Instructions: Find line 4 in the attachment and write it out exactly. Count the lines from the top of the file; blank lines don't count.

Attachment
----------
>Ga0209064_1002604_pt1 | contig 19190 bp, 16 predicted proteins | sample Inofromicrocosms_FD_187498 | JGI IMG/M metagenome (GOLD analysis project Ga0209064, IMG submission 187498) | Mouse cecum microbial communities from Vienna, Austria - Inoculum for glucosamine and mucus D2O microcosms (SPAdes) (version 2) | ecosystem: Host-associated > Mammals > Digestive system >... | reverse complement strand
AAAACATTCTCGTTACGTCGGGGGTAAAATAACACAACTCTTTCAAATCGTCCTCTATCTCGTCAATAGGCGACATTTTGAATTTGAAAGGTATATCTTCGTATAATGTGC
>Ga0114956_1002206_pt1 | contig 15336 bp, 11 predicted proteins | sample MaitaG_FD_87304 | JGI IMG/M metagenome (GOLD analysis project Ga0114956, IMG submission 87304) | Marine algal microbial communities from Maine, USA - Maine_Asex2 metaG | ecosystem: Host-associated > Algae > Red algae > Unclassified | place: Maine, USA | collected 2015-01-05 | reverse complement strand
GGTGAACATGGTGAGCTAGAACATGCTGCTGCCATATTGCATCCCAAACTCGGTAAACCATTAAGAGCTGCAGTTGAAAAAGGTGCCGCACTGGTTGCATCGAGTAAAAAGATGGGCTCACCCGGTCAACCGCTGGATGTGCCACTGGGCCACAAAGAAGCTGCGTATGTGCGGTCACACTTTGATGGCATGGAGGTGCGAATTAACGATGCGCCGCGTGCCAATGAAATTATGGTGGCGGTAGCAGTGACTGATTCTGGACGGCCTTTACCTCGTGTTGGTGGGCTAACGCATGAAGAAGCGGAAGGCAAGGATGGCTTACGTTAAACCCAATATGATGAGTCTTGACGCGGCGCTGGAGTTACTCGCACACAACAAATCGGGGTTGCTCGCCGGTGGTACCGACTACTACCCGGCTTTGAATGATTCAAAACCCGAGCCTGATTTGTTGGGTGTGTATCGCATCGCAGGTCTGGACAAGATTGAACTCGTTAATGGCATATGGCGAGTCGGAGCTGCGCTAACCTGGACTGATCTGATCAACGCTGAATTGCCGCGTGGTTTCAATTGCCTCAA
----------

GGTGAACATGGTGAGCTAGAACATGCTGCTGCCATATTGCATCCCAAACTCGGTAAACCATTAAGAGCTGCAGTTGAAAAAGGTGCCGCACTGGTTGCATCGAGTAAAAAGATGGGCTCACCCGGTCAACCGCTGGATGTGCCACTGGGCCACAAAGAAGCTGCGTATGTGCGGTCACACTTTGATGGCATGGAGGTGCGAATTAACGATGCGCCGCGTGCCAATGAAATTATGGTGGCGGTAGCAGTGACTGATTCTGGACGGCCTTTACCTCGTGTTGGTGGGCTAACGCATGAAGAAGCGGAAGGCAAGGATGGCTTACGTTAAACCCAATATGATGAGTCTTGACGCGGCGCTGGAGTTACTCGCACACAACAAATCGGGGTTGCTCGCCGGTGGTACCGACTACTACCCGGCTTTGAATGATTCAAAACCCGAGCCTGATTTGTTGGGTGTGTATCGCATCGCAGGTCTGGACAAGATTGAACTCGTTAATGGCATATGGCGAGTCGGAGCTGCGCTAACCTGGACTGATCTGATCAACGCTGAATTGCCGCGTGGTTTCAATTGCCTCAA